Removing legacy admissions preferences in Harvard’s admissions process “is one of the things that’s under consideration,” Dean of the Faculty of Arts and Sciences Hopi E. Hoekstra said in an interview with The Crimson last week.
Harvard launched a University-wide review of its admissions policies after the Supreme Court ruled in June that the University’s use of race in its admissions process was unconstitutional.
Over the summer, three civil rights groups sued Harvard, alleging that giving preference to legacy applicants violates the Civil Rights Act, while the U.S. Department of Education launched its own civil rights probe into Harvard’s legacy practices.
In an interview with The Crimson earlier this month, University President Claudine Gay said “everything is on the table” when it comes to potential changes to the admissions process, although Gay did not explicitly comment on whether Harvard was considering ending legacy admissions preferences.
Nonetheless, Gay’s and Hoekstra’s comments in recent weeks signal that Harvard’s top administrators are weighing the future of the practice in internal discussions.
Following the Supreme Court decision, Harvard has thus far revamped its application essays and instructed alumni interviewers not to consider applicants’ races during interviews, but has not officially indicated whether the school is likely to abolish legacy admissions preferences.
In previous interviews, Dean of Admissions and Financial Aid William R. Fitzsimmons ’67 — who reports directly to Hoekstra — has defended legacy admissions, saying legacy status is “a slight tip” in the overall process and a longstanding practice of the admissions office.
Like Gay, Hoekstra would also not give her personal opinion on whether or not Harvard should consider legacy status when making admissions decisions, saying that her personal views “are just not relevant.”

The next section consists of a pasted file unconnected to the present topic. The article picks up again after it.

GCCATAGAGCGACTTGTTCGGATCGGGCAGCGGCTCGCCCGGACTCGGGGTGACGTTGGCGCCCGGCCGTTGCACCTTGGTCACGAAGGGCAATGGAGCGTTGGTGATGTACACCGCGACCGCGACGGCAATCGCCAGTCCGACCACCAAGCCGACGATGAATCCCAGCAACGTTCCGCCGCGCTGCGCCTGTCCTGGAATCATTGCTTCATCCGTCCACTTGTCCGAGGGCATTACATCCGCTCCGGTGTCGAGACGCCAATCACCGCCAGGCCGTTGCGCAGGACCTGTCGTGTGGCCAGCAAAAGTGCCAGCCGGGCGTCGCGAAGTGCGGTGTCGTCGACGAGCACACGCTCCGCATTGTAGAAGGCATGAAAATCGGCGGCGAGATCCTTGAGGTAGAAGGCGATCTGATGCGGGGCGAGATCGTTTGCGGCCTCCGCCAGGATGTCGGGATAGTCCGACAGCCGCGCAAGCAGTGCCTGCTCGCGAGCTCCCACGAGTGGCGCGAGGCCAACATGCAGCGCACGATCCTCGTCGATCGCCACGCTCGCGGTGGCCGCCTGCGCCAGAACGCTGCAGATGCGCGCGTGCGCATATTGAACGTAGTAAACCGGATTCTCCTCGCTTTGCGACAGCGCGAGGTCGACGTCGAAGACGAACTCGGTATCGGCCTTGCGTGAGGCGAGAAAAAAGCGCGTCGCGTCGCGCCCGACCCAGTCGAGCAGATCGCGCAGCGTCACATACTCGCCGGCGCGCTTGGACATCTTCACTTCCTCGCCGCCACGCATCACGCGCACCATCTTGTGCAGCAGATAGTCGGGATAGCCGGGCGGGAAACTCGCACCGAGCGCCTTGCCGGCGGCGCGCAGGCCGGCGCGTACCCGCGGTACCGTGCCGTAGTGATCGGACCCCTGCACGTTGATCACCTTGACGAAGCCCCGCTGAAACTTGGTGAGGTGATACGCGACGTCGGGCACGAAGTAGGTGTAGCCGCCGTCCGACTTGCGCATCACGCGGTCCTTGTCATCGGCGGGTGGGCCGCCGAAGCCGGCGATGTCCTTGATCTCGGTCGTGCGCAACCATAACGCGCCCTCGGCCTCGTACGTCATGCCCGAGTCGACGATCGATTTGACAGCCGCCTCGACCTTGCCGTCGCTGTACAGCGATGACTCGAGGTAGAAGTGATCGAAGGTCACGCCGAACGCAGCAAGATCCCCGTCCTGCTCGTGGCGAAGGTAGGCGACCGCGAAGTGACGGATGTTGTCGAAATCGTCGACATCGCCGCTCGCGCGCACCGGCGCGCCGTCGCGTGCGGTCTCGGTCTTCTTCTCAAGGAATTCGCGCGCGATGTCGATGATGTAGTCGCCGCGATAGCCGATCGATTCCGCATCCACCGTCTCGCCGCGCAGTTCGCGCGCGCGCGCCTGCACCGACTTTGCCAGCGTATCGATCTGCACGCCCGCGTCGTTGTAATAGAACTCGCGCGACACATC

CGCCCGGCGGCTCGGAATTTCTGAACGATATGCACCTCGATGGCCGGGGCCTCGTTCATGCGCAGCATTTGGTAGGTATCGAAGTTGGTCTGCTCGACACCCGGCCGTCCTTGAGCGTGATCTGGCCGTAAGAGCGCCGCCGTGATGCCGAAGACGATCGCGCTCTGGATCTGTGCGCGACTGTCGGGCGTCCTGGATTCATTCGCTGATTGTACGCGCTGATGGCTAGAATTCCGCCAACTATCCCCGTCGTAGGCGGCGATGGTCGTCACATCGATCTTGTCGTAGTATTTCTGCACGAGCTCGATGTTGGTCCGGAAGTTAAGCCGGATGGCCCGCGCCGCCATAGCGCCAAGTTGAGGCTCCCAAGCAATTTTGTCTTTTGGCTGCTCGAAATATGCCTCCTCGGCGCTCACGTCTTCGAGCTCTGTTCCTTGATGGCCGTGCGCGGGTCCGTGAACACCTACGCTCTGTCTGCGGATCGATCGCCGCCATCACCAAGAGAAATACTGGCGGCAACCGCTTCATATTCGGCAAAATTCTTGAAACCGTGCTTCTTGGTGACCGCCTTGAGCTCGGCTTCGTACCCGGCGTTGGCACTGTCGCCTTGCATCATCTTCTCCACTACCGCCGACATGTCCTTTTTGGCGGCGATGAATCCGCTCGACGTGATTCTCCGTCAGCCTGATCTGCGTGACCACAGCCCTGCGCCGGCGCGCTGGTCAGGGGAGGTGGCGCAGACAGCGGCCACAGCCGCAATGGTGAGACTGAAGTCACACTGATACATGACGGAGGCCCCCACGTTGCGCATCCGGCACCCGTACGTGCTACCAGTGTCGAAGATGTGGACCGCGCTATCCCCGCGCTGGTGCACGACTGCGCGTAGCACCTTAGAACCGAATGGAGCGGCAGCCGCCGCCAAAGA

Hoekstra — who was appointed to be FAS dean just two days before the Supreme Court’s decision — said Gay is “really approaching this in a holistic fashion,” but Hoekstra does not “want to speculate on the outcome.”
“Let’s look at the data. Let’s hear from the faculty. Let’s take all of these things into account,” she said.
Hoekstra said she is assisting the admissions review in two ways: gathering and sharing data and conducting outreach to faculty to understand “what makes Harvard classrooms so dynamic.”
The Court’s ruling “really told us what we can’t do” in admissions, Hoekstra said, so the school is “trying to explore all the things that we can do.”
In the wake of the ruling, some outside observers have proposed that universities like Harvard should consider socioeconomic factors in admissions more strongly, which they say could maintain racial diversity in the student body.
Like other top Harvard administrators during the Supreme Court litigation and following the ruling, Hoekstra reiterated her support for a diverse learning environment, and said this extends to socioeconomic diversity.
“As an institution, we want to create a diverse community with people that bring perspectives and have diverse backgrounds, that have faced adversity and overcome that,” Hoekstra said. “That diversity comes on many axes, including, for example, socioeconomic diversity.”
—Staff writer Rahem D. Hamid can be reached at firstname.lastname@example.org.
—Staff writer Elias J. Schisgall can be reached at email@example.com. Follow him on X @eschisgall.